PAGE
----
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Re: [RedHotJazz] Re: Take It From The Verse...

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  • David W. Littlefield
    ... Hi Dave. Right. ... Hayes for sure. Many people were introduced to the verses by the West Coast bands. ... Harry Akst composed it. ... Actually, the words
    Message 1 of 7 , Jul 12, 2007
      At 12:58 PM 07/12/07, you wrote:
      >...it would make sense
      >that these are found mostly in 'pop' versions, since most/all of these
      >were pop songs to begin with, right?

      Hi Dave. Right.

      >Some of the 40's & 50's revivalists like Clancy Hayes are good for
      >verses (first time I heard the verse to "Ballin' the Jack": 'folks
      >down Georgia way, 'bout to go insane...' )

      Hayes for sure. Many people were introduced to the verses by the West
      Coast bands.

      >"Dinah" goes back to 1924, right? Pretty sure Fats didn't write it...

      Harry Akst composed it.

      >Just discovered the other day (via Ethel Waters' 1922 version) that
      >there's words to "That Da Da Strain"! Maybe, like the "Tonight Show"
      >theme, they came after the fact?

      Actually, the words to "That doo doo stain" are in the sheet music.
      That's one tune where the verse is commonly played, and accurately,
      whereas the chorus as played bears little resemblance to the sheet music.

      It's true, sometimes lyrics were added to the sheet music, just
      because it was the convention, unless the sheet was a piano solo.

      >Anyway, it's fun to use these verses even in jazz versions, since it
      >makes the chorus' such a cool 'release' when you get to it... it also
      >makes the "done to death" (as James puts it) chestnuts a little more
      >interesting to play...

      The problem is that verses were written for certain tempos and often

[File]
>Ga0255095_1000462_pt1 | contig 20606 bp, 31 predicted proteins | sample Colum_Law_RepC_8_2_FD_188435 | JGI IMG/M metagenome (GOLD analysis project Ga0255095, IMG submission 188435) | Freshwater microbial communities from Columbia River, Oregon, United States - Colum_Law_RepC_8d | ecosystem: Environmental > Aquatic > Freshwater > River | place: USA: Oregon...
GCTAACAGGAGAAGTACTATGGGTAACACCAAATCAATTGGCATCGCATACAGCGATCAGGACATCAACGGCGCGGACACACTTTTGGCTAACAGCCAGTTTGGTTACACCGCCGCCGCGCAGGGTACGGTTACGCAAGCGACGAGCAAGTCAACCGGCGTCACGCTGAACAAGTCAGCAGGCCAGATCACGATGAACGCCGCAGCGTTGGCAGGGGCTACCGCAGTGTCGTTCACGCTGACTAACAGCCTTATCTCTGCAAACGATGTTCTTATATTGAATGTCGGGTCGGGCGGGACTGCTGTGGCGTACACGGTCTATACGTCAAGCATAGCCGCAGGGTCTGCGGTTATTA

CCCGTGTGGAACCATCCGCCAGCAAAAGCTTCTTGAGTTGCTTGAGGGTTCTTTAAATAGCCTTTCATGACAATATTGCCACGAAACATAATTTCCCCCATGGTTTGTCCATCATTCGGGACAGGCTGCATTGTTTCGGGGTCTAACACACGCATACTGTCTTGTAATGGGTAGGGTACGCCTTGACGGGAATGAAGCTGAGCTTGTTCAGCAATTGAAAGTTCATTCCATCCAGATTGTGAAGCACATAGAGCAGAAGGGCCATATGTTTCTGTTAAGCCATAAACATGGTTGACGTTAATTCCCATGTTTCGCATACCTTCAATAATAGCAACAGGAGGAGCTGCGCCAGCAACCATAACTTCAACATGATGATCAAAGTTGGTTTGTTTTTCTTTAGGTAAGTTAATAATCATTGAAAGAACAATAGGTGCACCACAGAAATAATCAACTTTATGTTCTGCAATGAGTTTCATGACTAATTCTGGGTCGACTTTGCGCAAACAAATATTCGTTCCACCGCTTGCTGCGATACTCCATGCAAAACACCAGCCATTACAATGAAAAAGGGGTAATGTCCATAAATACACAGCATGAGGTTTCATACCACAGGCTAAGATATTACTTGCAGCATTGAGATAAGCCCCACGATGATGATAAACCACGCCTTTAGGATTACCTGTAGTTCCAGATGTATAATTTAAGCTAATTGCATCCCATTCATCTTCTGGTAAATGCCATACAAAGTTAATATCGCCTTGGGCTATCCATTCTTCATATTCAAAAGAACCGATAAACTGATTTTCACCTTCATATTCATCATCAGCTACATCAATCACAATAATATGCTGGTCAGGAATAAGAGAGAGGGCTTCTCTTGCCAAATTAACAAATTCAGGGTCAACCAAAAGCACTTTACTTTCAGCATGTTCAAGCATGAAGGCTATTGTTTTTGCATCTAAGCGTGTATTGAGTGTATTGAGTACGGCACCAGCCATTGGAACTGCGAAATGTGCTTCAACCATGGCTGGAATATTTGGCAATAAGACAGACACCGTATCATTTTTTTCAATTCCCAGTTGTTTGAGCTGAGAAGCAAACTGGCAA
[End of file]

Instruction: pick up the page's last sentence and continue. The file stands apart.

simply don't work well faster, while the choruses may traditionally
      be played fast. "After you've gone" and "Some of these days" are
      prime examples. But this adds to the fun of playing the tune--verse
      slow, chorus fast. "After you've gone"--slow verse, slow chorus, then
      [surprise!] kick it, then after solos, and a couple of out ensembles,
      suddenly slow down the last 4 bars.


      > > Many records were made by bands (eg. California Ramblers) that used
      > > orchestrations ("stock charts", "stocks") put out by the same
      > > publishers as the sheet music. The charts were written in sections:
      > > 1. melody played one or more times, often with vocal; 2. verse (no
      > > vocal) in a key higher than the melody. 3. in the same or higher key,
      > > a clarinet trio or something; 4. one or more out choruses. Usually
      > > the charts when played in full were longer than the 78s, so sections
      > > were omitted. To the uninitiated listener, the verse just sounds like
      > > a 16-bar interlude.
      >Nice - I guess I knew the structure intuitively, but nice to hear it
      >broken down...
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